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Many people confuse osteoporosis and some types of arthritis. This fact sheet discusses the similarities and differences between these conditions.
Osteoporosis is a condition in which the bones become less dense and more likely to fracture. In the United States, more than 53 million people either already have osteoporosis or are at high risk due to low bone mass. In osteoporosis, there is a loss of bone tissue that leaves bones less dense and more likely to fracture. It can result in a loss of height, severe back pain, and change in one’s posture. Osteoporosis can impair a person’s ability to walk and can cause prolonged or permanent disability.
Risk factors for developing osteoporosis include:
Osteoporosis is known as a silent disease because it can progress undetected for many years without symptoms until a fracture occurs. Osteoporosis is diagnosed by a bone mineral density test, which is a safe and painless way to detect low bone density.
Although there is no cure for the disease, the Food and Drug Administration has approved several medications to prevent and treat osteoporosis. In addition, a diet rich in calcium and vitamin D, regular weight-bearing exercise, and a healthy lifestyle can prevent or lessen the effects of the disease.
Arthritis is a general term for conditions that affect the joints and surrounding tissues. Joints are places in the body where bones come together, such as the knees, wrists, fingers, toes, and hips. The two most common types of arthritis are osteoarthritis and rheumatoid arthritis.
Although osteoporosis and osteoarthritis are two very different medical conditions with little in common, the similarity of their names causes great confusion. These conditions develop differently, have different symptoms, are diagnosed differently, and are treated differently. Studies show that people with OA are less likely than average to develop osteoporosis. On the other hand, people with RA may be more likely to develop osteoporosis. This is especially true because some medications used to treat RA can contribute to osteoporosis.
Osteoporosis and arthritis do share many coping strategies. With either or both of these conditions, many people benefit from exercise programs that may include physical therapy and rehabilitation. In general, exercises that emphasize stretching, strengthening, posture, and range of motion are appropriate. Examples include low-impact aerobics, swimming, tai chi, and low-stress yoga. However, people with osteoporosis must take care to avoid activities that include bending forward from the waist, twisting the spine, or lifting heavy weights. People with arthritis must compensate for limited movement in affected joints. Always check with your doctor to determine whether a certain exercise or exercise program is safe for your specific medical situation.
Most people with arthritis will use pain management strategies at some time. This is not always true for people with osteoporosis. Usually, people with osteoporosis need pain relief when they are recovering from a fracture. In cases of severe osteoporosis with multiple spine fractures, pain control also may become part of daily life. Regardless of the cause, pain management strategies are similar for people with osteoporosis, OA, and RA. These strategies are included in the following chart.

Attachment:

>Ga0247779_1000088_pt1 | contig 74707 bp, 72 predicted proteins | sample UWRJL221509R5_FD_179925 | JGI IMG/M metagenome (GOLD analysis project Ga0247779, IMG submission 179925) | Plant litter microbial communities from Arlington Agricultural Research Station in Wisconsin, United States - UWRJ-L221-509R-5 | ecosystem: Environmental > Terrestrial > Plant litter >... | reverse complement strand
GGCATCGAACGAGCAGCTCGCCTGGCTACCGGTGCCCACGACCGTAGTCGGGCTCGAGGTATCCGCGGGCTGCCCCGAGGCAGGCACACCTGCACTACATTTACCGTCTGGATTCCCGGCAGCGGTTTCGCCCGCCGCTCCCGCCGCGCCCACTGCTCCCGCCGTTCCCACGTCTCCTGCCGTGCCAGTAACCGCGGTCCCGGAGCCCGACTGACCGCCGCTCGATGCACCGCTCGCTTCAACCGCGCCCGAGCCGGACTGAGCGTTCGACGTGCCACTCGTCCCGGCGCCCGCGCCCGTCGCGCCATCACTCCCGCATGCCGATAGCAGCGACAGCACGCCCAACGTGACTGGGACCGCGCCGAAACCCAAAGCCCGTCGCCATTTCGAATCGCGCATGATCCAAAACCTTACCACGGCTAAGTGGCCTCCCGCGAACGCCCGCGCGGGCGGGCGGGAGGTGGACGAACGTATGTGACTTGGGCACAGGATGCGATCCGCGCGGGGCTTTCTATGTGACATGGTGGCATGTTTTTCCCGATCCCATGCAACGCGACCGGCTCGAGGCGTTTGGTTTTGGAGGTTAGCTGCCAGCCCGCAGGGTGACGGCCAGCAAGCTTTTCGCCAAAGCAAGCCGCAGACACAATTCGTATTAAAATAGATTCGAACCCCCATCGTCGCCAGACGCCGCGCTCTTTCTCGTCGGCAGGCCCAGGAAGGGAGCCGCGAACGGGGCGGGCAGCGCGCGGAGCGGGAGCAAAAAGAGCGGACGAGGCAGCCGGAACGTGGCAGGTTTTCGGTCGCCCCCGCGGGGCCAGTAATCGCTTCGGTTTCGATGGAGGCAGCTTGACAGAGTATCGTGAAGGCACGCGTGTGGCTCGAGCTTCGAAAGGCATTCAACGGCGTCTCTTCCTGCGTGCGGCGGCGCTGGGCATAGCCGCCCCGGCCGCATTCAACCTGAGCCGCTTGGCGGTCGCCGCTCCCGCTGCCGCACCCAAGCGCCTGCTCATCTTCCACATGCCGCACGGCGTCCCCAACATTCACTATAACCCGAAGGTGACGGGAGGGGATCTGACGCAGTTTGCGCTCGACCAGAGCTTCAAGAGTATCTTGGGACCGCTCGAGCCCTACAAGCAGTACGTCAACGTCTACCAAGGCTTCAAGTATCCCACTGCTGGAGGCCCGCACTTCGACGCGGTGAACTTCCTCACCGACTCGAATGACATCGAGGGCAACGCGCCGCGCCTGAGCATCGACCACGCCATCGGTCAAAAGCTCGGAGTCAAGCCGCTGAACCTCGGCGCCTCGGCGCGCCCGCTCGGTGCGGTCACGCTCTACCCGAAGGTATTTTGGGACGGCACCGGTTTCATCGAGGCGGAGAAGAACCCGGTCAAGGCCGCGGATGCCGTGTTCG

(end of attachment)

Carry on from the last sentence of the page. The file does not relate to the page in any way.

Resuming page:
This table provides an overview of some of the similarities and differences among osteoporosis, OA, and RA. Some individuals with these conditions may have a different experience or may require a different medical approach to manage their disorder(s).
|Use of certain medications (e.g., glucocorticoids, seizure medications)||X|
|Calcium deficiency or inadequate vitamin D||X|
|Overuse of joints||X|
|Affects entire skeleton||X|
|Is an autoimmune disease||X|
|Enlarged or malformed joints||X||X|
|RANK ligand (RANKL) inhibitor||X|
|Calcium and vitamin D||X|
|Disease-modifying antirheumatic drugs, biologic response modifiers, tumor necrosis factor inhibitors.||X|
|Pain medication (e.g., NSAIDS, narcotics, muscle relaxants)||X||X||X|
|Exercises: isometric, isotonic, isokinetic||X||X||X|
|Hip fracture surgical repair (may include hip replacement depending on type of fracture)||X|
|Joint replacement surgery (usually for pain, malformation, or impaired mobility)||X||X|
|Heat and cold||X||X||X|
|Psychological approaches (e.g., relaxation, visualization, biofeedback)||X||X||X|
|Low stress yoga||X||X||X|
All medicines can have side effects. Some medicines and side effects are mentioned in this publication. Some side effects may be more severe than others. You should review the package insert that comes with your medicine and ask your health care provider or pharmacist if you have any questions about the possible side effects.
This publication contains information about medications used to treat the health condition discussed here. When this publication was developed, we included the most up-to-date (accurate) information available. Occasionally, new information on medication is released.
For updates and for any questions about any medications you are taking, please contact
U.S. Food and Drug Administration
Toll Free: 888–INFO–FDA (888–463–6332)
For additional information on specific medications, visit Drugs@FDA at www.accessdata.fda.gov/scripts/cder/drugsatfda. Drugs@FDA is a searchable catalog of FDA-approved drug products.
NIH Pub. No. 15-7893
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